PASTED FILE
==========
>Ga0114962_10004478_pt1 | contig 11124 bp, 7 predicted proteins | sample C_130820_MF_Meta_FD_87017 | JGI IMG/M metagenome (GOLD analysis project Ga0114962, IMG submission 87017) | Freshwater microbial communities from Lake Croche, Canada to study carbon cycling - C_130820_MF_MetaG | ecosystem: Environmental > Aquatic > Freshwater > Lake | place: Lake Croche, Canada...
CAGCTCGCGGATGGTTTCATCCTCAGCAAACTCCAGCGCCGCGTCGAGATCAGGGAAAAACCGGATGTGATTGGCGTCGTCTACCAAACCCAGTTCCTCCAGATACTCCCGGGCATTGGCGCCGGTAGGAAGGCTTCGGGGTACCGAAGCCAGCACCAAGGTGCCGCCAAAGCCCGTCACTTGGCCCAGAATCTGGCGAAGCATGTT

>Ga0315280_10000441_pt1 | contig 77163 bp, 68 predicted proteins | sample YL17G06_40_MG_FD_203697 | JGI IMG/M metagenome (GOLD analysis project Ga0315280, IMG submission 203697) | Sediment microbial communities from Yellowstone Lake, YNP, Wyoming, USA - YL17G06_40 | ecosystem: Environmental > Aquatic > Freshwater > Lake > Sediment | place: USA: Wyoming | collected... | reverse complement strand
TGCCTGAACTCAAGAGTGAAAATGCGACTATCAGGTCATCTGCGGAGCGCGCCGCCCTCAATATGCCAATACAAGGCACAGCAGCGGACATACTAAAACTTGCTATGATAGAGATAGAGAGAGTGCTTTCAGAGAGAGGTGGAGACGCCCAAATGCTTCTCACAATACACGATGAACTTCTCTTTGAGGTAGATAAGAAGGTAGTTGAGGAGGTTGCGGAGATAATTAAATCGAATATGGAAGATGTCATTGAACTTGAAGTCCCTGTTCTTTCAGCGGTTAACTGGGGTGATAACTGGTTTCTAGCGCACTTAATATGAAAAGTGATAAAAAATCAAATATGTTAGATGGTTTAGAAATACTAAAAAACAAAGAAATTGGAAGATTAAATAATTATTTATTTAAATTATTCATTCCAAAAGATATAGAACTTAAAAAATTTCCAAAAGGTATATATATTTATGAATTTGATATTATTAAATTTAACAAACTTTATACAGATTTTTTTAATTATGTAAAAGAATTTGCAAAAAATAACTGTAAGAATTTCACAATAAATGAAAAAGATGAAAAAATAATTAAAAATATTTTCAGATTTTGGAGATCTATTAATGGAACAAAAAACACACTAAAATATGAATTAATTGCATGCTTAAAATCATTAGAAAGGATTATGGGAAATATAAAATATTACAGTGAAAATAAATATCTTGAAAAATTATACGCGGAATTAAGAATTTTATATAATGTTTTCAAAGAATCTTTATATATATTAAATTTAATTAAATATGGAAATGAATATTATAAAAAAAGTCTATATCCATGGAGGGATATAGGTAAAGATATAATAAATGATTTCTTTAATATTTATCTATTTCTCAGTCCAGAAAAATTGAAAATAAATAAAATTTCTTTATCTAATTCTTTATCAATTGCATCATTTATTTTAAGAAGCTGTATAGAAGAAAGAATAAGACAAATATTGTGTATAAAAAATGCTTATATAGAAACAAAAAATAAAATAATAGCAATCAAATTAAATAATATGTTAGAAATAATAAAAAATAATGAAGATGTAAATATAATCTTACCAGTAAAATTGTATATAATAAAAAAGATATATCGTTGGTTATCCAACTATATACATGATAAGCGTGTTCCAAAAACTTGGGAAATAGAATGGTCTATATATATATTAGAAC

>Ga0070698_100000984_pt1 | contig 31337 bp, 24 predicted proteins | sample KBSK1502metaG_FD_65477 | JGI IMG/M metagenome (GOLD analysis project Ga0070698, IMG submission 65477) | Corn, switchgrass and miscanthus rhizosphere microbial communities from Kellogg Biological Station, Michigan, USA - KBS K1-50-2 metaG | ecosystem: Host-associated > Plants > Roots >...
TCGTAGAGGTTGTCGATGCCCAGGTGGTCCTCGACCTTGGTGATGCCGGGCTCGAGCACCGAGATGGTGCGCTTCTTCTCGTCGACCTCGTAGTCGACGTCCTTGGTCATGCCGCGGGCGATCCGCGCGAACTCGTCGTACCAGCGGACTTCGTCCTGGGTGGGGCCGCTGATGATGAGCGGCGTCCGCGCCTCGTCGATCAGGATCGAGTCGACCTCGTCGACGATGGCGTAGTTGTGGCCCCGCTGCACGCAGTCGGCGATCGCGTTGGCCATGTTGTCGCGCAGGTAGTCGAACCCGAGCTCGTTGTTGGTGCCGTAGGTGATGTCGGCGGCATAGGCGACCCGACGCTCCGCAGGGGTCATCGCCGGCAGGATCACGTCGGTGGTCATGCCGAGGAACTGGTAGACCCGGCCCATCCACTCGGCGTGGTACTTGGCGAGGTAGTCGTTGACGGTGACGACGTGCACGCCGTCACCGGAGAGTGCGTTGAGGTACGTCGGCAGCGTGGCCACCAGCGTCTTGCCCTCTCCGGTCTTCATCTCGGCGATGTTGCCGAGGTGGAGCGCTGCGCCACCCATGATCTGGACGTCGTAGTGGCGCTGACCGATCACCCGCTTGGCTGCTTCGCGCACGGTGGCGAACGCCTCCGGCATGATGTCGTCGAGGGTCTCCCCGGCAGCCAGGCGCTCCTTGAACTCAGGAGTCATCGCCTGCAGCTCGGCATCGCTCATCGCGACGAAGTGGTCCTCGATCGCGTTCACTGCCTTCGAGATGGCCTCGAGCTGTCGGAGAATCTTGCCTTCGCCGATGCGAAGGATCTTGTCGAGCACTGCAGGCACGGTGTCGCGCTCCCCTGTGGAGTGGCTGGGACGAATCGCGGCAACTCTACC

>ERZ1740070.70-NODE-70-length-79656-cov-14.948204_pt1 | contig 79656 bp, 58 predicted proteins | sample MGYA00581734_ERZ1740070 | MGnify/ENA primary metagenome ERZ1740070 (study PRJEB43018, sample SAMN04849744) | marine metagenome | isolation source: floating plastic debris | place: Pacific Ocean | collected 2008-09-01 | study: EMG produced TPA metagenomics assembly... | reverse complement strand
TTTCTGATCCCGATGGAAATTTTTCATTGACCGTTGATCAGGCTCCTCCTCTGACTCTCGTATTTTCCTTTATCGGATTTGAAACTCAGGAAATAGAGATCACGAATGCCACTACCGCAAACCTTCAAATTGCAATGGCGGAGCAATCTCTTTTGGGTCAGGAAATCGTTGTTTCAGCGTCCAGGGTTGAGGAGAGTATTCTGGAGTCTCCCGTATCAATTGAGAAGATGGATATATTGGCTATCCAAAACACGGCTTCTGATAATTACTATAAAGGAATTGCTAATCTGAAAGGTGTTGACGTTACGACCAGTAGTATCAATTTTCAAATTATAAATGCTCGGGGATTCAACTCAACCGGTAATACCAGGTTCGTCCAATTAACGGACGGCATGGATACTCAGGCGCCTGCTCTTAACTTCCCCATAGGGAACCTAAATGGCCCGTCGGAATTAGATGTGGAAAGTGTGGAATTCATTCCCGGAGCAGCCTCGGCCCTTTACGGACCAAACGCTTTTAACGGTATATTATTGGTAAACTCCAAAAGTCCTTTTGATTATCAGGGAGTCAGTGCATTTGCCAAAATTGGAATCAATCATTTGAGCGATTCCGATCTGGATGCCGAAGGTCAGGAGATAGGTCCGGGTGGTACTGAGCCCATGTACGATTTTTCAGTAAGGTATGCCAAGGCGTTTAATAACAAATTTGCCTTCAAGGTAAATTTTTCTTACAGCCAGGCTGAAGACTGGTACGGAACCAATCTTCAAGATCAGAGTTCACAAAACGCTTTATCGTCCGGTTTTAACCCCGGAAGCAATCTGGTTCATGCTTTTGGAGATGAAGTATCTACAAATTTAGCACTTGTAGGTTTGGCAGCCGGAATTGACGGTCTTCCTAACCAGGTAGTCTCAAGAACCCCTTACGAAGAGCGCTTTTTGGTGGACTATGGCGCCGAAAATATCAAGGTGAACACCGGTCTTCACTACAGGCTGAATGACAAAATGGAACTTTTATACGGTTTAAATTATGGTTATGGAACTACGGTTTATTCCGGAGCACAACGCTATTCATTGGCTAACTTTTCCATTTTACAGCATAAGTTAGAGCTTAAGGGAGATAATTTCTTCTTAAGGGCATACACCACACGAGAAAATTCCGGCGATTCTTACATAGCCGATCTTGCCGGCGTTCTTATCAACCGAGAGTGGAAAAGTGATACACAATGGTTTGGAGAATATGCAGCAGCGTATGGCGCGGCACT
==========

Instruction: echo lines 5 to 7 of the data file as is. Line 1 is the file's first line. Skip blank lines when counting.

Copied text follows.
>Ga0070698_100000984_pt1 | contig 31337 bp, 24 predicted proteins | sample KBSK1502metaG_FD_65477 | JGI IMG/M metagenome (GOLD analysis project Ga0070698, IMG submission 65477) | Corn, switchgrass and miscanthus rhizosphere microbial communities from Kellogg Biological Station, Michigan, USA - KBS K1-50-2 metaG | ecosystem: Host-associated > Plants > Roots >...
TCGTAGAGGTTGTCGATGCCCAGGTGGTCCTCGACCTTGGTGATGCCGGGCTCGAGCACCGAGATGGTGCGCTTCTTCTCGTCGACCTCGTAGTCGACGTCCTTGGTCATGCCGCGGGCGATCCGCGCGAACTCGTCGTACCAGCGGACTTCGTCCTGGGTGGGGCCGCTGATGATGAGCGGCGTCCGCGCCTCGTCGATCAGGATCGAGTCGACCTCGTCGACGATGGCGTAGTTGTGGCCCCGCTGCACGCAGTCGGCGATCGCGTTGGCCATGTTGTCGCGCAGGTAGTCGAACCCGAGCTCGTTGTTGGTGCCGTAGGTGATGTCGGCGGCATAGGCGACCCGACGCTCCGCAGGGGTCATCGCCGGCAGGATCACGTCGGTGGTCATGCCGAGGAACTGGTAGACCCGGCCCATCCACTCGGCGTGGTACTTGGCGAGGTAGTCGTTGACGGTGACGACGTGCACGCCGTCACCGGAGAGTGCGTTGAGGTACGTCGGCAGCGTGGCCACCAGCGTCTTGCCCTCTCCGGTCTTCATCTCGGCGATGTTGCCGAGGTGGAGCGCTGCGCCACCCATGATCTGGACGTCGTAGTGGCGCTGACCGATCACCCGCTTGGCTGCTTCGCGCACGGTGGCGAACGCCTCCGGCATGATGTCGTCGAGGGTCTCCCCGGCAGCCAGGCGCTCCTTGAACTCAGGAGTCATCGCCTGCAGCTCGGCATCGCTCATCGCGACGAAGTGGTCCTCGATCGCGTTCACTGCCTTCGAGATGGCCTCGAGCTGTCGGAGAATCTTGCCTTCGCCGATGCGAAGGATCTTGTCGAGCACTGCAGGCACGGTGTCGCGCTCCCCTGTGGAGTGGCTGGGACGAATCGCGGCAACTCTACC

>ERZ1740070.70-NODE-70-length-79656-cov-14.948204_pt1 | contig 79656 bp, 58 predicted proteins | sample MGYA00581734_ERZ1740070 | MGnify/ENA primary metagenome ERZ1740070 (study PRJEB43018, sample SAMN04849744) | marine metagenome | isolation source: floating plastic debris | place: Pacific Ocean | collected 2008-09-01 | study: EMG produced TPA metagenomics assembly... | reverse complement strand